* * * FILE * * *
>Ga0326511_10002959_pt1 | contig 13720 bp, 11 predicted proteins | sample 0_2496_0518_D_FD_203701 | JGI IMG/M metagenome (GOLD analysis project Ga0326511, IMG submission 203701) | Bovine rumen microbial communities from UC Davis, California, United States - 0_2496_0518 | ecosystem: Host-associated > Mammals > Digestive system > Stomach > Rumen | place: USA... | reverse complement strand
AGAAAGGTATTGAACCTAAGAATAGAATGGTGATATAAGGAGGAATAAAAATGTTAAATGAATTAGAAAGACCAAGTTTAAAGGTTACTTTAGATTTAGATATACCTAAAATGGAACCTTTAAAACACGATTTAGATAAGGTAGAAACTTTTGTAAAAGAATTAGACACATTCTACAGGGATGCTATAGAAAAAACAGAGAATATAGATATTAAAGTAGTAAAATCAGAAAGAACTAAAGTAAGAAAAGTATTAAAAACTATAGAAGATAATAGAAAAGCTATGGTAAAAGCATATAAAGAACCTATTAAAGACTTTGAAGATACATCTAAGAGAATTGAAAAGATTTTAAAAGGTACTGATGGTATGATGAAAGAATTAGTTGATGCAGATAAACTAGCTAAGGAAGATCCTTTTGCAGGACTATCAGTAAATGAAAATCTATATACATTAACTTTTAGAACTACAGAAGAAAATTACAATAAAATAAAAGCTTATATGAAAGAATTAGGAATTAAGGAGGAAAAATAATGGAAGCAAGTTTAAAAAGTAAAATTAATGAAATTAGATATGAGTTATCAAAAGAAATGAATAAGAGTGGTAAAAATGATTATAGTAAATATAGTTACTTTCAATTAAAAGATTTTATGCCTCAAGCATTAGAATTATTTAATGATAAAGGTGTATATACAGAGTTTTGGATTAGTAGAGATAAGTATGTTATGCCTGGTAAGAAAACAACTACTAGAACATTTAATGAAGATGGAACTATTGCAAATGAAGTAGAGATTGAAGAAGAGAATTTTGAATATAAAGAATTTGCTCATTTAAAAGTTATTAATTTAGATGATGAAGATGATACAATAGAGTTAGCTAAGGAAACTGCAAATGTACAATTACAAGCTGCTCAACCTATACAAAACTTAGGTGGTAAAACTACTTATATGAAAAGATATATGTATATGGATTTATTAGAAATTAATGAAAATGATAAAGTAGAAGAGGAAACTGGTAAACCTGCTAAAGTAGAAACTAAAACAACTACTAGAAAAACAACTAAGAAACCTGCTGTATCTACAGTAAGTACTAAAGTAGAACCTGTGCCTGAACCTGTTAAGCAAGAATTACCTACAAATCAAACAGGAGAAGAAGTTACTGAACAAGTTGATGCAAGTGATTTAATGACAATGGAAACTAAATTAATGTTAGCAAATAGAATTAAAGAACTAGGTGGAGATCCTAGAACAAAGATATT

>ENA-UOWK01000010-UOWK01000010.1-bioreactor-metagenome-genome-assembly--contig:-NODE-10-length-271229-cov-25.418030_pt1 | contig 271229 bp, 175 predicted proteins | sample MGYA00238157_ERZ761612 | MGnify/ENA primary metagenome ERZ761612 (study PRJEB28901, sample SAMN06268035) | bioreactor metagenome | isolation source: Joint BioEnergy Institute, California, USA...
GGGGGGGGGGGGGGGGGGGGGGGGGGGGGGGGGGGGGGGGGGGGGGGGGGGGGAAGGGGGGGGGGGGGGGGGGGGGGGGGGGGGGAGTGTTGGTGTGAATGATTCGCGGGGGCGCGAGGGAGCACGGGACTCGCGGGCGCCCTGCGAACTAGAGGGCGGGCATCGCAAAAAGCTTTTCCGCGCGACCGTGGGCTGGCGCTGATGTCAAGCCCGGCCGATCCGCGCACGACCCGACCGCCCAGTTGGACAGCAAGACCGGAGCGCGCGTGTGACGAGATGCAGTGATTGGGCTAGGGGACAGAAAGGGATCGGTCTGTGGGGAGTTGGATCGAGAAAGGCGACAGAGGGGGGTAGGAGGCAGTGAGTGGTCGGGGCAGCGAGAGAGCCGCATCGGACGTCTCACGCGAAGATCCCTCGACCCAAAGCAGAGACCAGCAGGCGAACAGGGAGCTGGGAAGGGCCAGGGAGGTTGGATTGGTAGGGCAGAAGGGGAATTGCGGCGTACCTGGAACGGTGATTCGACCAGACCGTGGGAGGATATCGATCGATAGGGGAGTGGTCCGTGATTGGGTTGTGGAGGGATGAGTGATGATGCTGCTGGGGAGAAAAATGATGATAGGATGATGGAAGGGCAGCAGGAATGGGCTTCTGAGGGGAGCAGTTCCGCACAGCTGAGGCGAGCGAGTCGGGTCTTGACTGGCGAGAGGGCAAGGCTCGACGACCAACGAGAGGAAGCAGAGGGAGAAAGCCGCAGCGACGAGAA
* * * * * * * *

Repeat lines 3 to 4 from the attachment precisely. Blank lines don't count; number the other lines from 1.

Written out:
>ENA-UOWK01000010-UOWK01000010.1-bioreactor-metagenome-genome-assembly--contig:-NODE-10-length-271229-cov-25.418030_pt1 | contig 271229 bp, 175 predicted proteins | sample MGYA00238157_ERZ761612 | MGnify/ENA primary metagenome ERZ761612 (study PRJEB28901, sample SAMN06268035) | bioreactor metagenome | isolation source: Joint BioEnergy Institute, California, USA...
GGGGGGGGGGGGGGGGGGGGGGGGGGGGGGGGGGGGGGGGGGGGGGGGGGGGGAAGGGGGGGGGGGGGGGGGGGGGGGGGGGGGGAGTGTTGGTGTGAATGATTCGCGGGGGCGCGAGGGAGCACGGGACTCGCGGGCGCCCTGCGAACTAGAGGGCGGGCATCGCAAAAAGCTTTTCCGCGCGACCGTGGGCTGGCGCTGATGTCAAGCCCGGCCGATCCGCGCACGACCCGACCGCCCAGTTGGACAGCAAGACCGGAGCGCGCGTGTGACGAGATGCAGTGATTGGGCTAGGGGACAGAAAGGGATCGGTCTGTGGGGAGTTGGATCGAGAAAGGCGACAGAGGGGGGTAGGAGGCAGTGAGTGGTCGGGGCAGCGAGAGAGCCGCATCGGACGTCTCACGCGAAGATCCCTCGACCCAAAGCAGAGACCAGCAGGCGAACAGGGAGCTGGGAAGGGCCAGGGAGGTTGGATTGGTAGGGCAGAAGGGGAATTGCGGCGTACCTGGAACGGTGATTCGACCAGACCGTGGGAGGATATCGATCGATAGGGGAGTGGTCCGTGATTGGGTTGTGGAGGGATGAGTGATGATGCTGCTGGGGAGAAAAATGATGATAGGATGATGGAAGGGCAGCAGGAATGGGCTTCTGAGGGGAGCAGTTCCGCACAGCTGAGGCGAGCGAGTCGGGTCTTGACTGGCGAGAGGGCAAGGCTCGACGACCAACGAGAGGAAGCAGAGGGAGAAAGCCGCAGCGACGAGAA